Run the football. That is Marvin Lewis' and Hue Jackson's mantra for the Cincinnati Bengals offense this year. Give them credit for sticking to their guns too, as the team made moves to solidify their offensive line and running back stable. Seemingly beginning to get lost in the shuffle is sixth-year veteran, Cedric Peerman.
All Peerman has done since becoming a Bengal back in 2010 is everything the coaches have asked of him--some of the time it's dirty work on special teams. He has had a couple of highlight-reel hits as a gunner and has a knack for racking up big runs on fake punt plays. In short, Peerman is the type of player that most don't appreciate until they aren't on the roster anymore.
No.30 has stuck around as the third or fourth back on the team, but has only had one year that he contributed on offense in any noticeable fashion. In 2012, Peerman was pressed into action because of injuries and had a nice three-game stretch against the Giants, Chiefs and Raiders. In those games, he had 22 carries for 157 yards (7.1 YPC) and a receiving touchdown. Not too shabby, though it didn't last long and Peerman was back to his primary duty of special teams.
He's at a crossroads this season with the club, though. For two straight years the Bengals have drafted running backs in the second round, making them roster locks. Incumbent starter BenJarvus Green-Ellis is in a battle of his own to make the team, as both he and Peerman also have Rex Burkhead and James Wilder, Jr. nipping at their heels.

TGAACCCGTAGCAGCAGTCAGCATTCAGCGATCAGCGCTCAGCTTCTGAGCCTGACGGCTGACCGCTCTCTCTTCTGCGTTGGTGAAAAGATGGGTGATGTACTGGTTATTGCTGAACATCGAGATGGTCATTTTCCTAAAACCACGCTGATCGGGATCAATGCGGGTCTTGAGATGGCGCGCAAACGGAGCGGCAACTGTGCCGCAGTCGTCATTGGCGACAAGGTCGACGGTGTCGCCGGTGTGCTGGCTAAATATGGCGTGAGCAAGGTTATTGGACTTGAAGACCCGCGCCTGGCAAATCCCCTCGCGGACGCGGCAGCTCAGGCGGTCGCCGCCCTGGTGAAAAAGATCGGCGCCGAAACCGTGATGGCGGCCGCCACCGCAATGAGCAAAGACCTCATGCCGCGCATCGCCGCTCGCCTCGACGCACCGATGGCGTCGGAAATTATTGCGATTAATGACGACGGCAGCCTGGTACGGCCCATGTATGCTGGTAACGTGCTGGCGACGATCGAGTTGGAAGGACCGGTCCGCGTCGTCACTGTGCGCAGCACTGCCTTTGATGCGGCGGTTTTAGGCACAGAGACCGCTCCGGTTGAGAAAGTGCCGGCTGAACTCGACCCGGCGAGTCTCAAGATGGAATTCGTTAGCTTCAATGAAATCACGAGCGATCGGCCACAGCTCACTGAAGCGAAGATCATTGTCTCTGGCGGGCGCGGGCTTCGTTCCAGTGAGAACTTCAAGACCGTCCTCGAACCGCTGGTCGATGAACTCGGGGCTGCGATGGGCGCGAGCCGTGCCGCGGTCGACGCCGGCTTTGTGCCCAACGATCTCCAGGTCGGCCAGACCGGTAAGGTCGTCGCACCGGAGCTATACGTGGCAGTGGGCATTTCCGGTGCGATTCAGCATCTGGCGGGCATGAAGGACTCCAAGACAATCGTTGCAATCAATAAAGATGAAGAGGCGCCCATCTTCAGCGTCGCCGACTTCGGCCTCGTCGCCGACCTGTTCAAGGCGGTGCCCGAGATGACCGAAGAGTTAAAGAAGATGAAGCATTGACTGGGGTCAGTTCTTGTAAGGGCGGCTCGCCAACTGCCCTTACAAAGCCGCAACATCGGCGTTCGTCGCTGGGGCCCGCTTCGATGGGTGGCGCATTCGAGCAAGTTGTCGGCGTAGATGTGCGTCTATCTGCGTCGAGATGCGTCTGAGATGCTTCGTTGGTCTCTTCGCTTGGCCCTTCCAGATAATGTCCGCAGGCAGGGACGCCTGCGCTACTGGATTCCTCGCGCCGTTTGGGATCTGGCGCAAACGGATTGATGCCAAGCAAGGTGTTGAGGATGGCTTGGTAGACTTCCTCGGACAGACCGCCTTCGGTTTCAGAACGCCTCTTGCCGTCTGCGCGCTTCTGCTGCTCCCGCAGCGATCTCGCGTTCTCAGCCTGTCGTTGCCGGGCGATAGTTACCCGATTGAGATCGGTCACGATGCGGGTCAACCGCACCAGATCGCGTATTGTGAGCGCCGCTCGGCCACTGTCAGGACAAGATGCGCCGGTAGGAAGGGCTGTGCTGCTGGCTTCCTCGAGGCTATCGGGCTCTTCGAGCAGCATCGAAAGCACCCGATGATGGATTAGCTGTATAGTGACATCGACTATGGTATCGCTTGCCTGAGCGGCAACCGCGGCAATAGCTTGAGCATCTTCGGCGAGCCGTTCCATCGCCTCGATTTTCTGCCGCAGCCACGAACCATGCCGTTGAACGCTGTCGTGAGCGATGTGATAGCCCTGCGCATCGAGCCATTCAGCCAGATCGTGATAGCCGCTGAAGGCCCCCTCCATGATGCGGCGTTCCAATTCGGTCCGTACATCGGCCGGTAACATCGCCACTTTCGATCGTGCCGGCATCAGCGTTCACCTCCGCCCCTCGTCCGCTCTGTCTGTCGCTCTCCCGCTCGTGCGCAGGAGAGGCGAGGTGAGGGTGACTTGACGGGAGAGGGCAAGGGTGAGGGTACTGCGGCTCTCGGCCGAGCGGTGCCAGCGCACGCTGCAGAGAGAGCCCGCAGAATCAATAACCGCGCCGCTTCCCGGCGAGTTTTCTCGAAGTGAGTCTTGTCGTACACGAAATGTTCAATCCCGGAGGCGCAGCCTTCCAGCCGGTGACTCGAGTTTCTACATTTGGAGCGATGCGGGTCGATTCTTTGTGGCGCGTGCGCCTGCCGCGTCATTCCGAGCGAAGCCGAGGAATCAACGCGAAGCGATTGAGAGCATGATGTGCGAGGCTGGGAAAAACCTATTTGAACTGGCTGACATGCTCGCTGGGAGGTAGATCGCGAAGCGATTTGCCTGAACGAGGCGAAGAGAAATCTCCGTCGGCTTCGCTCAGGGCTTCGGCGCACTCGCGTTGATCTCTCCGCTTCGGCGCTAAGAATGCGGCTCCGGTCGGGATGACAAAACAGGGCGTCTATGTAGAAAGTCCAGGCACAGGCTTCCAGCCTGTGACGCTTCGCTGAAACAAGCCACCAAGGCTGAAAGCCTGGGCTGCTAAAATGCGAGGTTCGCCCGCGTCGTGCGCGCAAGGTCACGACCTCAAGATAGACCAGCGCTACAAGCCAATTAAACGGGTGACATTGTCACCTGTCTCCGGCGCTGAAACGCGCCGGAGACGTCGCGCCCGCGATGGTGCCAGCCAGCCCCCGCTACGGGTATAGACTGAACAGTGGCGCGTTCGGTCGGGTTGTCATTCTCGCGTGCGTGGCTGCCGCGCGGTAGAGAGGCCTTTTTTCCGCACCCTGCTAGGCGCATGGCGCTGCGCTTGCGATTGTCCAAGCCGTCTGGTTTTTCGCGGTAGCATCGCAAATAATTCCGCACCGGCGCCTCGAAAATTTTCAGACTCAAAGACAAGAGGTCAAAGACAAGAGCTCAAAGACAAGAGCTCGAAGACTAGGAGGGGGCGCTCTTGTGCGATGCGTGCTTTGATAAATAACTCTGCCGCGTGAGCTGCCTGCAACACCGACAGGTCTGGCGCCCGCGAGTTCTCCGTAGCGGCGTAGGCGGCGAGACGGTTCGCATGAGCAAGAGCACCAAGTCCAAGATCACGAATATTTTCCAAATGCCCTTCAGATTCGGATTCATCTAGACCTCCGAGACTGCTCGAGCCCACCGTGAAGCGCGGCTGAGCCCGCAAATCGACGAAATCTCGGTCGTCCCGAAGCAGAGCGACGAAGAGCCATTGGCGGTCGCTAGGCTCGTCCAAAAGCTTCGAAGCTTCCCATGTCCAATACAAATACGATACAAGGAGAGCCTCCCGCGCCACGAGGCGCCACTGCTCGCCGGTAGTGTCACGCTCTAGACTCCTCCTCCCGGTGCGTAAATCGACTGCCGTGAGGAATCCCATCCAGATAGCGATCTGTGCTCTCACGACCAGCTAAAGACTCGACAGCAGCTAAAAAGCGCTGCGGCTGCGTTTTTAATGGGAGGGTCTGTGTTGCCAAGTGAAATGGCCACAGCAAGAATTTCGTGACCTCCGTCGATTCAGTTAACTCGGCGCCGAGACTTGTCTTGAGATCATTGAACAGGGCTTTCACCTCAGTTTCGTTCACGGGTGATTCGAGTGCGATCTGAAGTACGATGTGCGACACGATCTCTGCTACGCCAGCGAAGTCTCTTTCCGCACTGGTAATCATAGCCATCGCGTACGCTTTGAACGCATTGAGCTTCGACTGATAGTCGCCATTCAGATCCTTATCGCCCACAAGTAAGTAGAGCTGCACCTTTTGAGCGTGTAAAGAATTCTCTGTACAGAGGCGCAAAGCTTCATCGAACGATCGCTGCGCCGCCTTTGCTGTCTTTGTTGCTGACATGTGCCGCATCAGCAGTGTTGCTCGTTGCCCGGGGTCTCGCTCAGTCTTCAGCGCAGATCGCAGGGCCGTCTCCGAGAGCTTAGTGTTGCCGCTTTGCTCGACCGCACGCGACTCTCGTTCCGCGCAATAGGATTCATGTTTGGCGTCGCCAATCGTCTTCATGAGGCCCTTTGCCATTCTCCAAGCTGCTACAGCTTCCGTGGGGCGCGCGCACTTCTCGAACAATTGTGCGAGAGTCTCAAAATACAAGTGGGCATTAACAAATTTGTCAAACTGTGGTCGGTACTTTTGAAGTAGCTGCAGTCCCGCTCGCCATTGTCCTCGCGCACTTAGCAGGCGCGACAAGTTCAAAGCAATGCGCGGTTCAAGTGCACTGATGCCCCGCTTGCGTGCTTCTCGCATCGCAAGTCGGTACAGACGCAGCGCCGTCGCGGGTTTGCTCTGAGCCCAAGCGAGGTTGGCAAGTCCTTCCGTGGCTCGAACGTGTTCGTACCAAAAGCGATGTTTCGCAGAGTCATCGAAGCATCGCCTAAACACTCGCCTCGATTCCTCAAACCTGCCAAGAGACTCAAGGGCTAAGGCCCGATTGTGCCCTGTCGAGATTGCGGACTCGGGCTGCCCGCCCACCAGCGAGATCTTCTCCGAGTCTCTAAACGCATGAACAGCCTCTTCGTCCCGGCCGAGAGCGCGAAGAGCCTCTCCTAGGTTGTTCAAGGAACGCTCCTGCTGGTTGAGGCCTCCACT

EXP: 6th season
How he makes the roster: Special teams, special teams and more special teams. It's his forte and the team appears to be needing him after late-season slip-ups on returns that have also seemed to bleed into this preseason. Even so, this may not be enough for Peerman to end up on the final 53-man roster. The coaching staff dedicated the preseason opener against the Chiefs to seeing what they have in the new(er), young backs. Those youngsters looking to take Peerman's place didn't look bad, either.
How we see it playing out: You have to figure that Giovani Bernard and Jeremy Hill are locks. The Bengals usually keep four backs on the roster, so that leaves two spots from there, for what seems like four guys: Peerman, Burkhead, Green-Ellis and Wilder. Marvin Lewis loves his special teams guys, so maybe that is how Peerman sticks. Still, you have to figure that Burkhead is/was a Jackson guy and the organization loves The Law Firm's professional approach and locker room presence. Which two win the spots?
Strengths: Special teams captain, who lays the thunder on punt coverages. A great player to have on a team, who puts his head down and does what you ask. Decent open field speed, though more of a one-cut runner. Most of his offensive plays have gone for huge yardage. High-quality player off the field as well.
Weaknesses: Not a lot of wiggle--usually needs big holes opened up for his big plays. Not much offensive statistical production for his time with the club and doesn't have a NFL starter skill set.